While it is difficult to assess changes in income distribution over longer time periods due to methodological improvements introduced with the 2003-04 survey, it appears that there has been no significant change in income inequality from the mid-1990s to 2005-06. The change in income distribution since 1997-98 is affected by the inclusion of all salary sacrificed amounts in 2003-04 and 2005-06, and the exclusion of an unknown amount in 1997-98.
The latest household expenditure information available is from the 2003-04 Household Expenditure Survey, conducted by the ABS. This survey collected detailed information on the expenditure, income and characeristics of households in Australia.
The household is the usual unit of analysis for expenditure because it is assumed that sharing of the use of goods and services occurs at this level. If smaller units are adopted, for example, persons, then it is difficult to attribute the use of shared items such as accommodation and household goods, and of expenditure on items consumed by others, such as food.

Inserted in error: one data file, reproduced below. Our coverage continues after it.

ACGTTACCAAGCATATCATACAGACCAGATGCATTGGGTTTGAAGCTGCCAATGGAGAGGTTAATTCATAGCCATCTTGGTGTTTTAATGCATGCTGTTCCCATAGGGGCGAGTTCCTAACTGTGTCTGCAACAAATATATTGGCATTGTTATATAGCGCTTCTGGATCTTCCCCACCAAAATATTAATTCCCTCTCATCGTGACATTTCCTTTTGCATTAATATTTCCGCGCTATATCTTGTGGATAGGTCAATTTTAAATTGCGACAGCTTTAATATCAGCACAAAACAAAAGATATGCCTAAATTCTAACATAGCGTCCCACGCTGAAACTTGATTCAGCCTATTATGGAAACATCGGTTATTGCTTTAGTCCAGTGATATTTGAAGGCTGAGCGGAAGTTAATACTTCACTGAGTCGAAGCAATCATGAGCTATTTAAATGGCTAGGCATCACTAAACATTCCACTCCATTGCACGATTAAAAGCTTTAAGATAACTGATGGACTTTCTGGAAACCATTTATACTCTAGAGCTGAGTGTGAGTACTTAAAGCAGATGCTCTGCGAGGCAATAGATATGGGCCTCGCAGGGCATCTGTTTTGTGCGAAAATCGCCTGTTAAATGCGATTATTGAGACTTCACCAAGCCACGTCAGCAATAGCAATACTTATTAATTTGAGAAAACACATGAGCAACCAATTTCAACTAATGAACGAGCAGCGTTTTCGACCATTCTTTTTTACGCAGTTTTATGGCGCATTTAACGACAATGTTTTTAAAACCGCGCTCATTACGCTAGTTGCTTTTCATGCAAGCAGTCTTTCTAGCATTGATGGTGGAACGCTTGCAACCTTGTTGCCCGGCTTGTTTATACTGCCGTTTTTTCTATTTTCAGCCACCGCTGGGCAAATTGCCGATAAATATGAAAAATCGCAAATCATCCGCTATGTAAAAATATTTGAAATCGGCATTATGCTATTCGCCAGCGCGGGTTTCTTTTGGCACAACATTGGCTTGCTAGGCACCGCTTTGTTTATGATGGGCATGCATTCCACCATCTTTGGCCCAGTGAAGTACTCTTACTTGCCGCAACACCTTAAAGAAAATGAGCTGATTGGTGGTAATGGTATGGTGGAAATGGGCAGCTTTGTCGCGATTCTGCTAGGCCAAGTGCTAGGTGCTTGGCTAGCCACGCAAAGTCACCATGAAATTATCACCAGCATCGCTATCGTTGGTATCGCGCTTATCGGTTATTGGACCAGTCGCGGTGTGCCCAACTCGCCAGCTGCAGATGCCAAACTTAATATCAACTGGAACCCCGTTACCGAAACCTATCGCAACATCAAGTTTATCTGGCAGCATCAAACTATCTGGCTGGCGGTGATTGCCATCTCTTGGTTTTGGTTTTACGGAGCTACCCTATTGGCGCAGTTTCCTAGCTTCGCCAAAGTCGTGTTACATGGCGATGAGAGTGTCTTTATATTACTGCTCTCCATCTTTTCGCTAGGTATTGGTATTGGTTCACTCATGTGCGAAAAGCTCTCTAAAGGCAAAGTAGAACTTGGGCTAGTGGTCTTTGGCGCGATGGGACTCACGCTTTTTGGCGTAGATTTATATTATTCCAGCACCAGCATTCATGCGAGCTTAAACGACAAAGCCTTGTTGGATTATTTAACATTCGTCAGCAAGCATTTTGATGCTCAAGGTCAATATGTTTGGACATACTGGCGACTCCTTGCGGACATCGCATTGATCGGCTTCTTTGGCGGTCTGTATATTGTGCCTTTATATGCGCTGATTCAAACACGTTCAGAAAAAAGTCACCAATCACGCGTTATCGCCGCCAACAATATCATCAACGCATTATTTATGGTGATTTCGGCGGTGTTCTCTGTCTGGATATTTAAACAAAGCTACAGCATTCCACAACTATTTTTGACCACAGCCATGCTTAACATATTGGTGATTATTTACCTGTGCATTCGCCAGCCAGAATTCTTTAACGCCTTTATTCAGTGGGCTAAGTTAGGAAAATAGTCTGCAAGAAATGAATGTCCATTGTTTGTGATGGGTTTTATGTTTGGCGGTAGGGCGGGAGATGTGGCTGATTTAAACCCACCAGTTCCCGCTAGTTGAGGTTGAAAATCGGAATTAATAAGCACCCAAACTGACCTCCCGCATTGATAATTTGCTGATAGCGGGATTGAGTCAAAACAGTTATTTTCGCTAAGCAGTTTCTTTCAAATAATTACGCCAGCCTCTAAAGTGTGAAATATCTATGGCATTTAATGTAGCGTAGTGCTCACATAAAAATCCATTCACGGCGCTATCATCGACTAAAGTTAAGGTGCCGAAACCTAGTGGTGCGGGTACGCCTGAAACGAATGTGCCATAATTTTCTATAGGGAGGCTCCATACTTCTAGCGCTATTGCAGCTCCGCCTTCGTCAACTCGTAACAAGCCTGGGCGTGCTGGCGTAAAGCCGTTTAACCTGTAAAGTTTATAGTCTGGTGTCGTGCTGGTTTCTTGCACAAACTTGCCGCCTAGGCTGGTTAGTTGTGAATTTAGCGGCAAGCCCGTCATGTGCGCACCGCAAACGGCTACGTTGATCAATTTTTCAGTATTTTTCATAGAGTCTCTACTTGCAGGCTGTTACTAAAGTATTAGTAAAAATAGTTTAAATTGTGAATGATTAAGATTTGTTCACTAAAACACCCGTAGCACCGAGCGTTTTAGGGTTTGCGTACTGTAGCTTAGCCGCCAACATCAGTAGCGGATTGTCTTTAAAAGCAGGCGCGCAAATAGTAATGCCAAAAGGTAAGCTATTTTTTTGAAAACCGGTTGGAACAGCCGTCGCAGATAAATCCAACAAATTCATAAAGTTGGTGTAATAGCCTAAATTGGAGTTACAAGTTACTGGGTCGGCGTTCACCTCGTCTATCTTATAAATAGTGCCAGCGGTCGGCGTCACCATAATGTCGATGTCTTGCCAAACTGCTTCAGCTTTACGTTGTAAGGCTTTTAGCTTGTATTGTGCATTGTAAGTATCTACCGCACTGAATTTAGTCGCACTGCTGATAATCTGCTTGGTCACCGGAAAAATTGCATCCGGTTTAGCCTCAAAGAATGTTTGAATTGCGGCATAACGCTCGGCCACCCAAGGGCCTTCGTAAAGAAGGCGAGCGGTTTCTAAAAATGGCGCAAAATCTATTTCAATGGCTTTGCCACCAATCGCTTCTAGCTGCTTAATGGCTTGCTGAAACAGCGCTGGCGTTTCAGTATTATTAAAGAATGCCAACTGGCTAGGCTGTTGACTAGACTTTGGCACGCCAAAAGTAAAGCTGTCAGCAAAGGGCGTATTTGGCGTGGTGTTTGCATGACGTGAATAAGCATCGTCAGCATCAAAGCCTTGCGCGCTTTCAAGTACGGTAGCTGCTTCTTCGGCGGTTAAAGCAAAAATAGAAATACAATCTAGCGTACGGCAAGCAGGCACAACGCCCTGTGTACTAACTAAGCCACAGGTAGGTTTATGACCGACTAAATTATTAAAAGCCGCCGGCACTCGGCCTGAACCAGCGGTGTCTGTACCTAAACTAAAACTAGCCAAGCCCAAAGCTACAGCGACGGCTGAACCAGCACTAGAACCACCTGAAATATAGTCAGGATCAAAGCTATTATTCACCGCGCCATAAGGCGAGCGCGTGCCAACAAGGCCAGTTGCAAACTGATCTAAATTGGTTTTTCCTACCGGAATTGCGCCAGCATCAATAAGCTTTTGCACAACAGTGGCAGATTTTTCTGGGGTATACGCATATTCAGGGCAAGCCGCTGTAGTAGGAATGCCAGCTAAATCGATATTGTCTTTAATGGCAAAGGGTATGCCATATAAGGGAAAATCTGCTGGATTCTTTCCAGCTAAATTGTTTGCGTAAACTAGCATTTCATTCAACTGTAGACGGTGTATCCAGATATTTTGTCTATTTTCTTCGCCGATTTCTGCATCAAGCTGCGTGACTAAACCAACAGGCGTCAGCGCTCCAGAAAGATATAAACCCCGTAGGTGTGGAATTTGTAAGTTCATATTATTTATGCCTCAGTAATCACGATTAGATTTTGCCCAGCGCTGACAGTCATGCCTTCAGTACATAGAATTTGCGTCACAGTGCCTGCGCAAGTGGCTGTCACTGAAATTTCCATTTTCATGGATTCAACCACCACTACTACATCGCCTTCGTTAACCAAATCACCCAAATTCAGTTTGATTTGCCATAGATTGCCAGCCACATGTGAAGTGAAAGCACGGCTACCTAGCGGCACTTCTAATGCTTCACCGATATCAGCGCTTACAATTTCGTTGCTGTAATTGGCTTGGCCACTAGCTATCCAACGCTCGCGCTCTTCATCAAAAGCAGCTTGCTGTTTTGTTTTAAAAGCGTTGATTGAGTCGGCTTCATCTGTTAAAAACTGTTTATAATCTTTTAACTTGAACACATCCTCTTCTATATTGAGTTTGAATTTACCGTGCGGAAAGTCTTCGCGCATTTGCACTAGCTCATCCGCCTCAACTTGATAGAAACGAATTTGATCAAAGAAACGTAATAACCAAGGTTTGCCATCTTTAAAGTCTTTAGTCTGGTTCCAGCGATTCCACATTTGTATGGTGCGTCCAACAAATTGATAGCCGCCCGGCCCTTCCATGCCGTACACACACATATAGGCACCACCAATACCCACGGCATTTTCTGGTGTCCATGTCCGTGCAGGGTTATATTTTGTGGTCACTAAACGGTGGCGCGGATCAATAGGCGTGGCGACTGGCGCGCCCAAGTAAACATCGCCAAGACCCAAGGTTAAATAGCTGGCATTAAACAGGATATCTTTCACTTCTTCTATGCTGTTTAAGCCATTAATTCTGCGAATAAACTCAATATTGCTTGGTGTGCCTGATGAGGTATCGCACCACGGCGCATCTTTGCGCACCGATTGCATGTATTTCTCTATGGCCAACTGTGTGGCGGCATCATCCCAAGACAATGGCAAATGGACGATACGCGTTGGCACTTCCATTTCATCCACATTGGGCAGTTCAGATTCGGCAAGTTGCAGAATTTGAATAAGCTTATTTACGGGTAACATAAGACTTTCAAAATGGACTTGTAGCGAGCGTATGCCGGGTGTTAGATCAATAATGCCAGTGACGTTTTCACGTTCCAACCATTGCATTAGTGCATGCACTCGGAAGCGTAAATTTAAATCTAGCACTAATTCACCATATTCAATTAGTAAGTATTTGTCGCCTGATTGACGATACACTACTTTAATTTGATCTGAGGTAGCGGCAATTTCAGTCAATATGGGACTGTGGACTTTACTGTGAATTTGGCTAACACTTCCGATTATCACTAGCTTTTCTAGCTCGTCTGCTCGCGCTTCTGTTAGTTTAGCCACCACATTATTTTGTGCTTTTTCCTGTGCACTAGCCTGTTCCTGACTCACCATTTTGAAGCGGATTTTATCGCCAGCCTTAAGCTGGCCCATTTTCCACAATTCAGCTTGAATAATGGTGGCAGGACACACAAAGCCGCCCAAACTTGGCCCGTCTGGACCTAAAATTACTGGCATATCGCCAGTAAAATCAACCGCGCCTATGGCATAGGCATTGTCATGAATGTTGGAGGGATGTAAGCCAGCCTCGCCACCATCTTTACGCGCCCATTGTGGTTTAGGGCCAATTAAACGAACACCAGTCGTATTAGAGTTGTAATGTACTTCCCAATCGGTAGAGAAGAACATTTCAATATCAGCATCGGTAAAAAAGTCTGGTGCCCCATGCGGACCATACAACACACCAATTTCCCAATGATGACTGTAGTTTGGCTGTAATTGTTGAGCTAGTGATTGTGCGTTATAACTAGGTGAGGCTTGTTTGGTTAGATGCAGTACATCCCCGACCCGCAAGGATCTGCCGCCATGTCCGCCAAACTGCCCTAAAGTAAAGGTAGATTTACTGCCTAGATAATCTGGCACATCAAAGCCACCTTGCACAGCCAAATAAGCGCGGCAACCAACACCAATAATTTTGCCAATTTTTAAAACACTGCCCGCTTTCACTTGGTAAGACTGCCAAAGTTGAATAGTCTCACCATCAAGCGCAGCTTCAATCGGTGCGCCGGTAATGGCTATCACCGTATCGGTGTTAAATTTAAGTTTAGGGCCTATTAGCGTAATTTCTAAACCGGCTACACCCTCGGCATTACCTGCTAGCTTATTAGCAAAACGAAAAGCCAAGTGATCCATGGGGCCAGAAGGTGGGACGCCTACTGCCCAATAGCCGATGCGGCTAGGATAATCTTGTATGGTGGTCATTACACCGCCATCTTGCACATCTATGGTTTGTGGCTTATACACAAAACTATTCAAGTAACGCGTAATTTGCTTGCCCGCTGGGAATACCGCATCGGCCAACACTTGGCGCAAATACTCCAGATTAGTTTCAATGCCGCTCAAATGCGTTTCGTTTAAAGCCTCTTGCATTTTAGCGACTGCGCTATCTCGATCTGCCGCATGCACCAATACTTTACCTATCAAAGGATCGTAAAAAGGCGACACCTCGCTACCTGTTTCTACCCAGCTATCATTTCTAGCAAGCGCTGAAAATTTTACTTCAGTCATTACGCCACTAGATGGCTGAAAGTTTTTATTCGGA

In 2003-04, Australian households spent an average of $893 per week on goods and services (table 9.7). The level and pattern of expenditure differed between households, reflecting characteristics such as income, household composition, household size and location.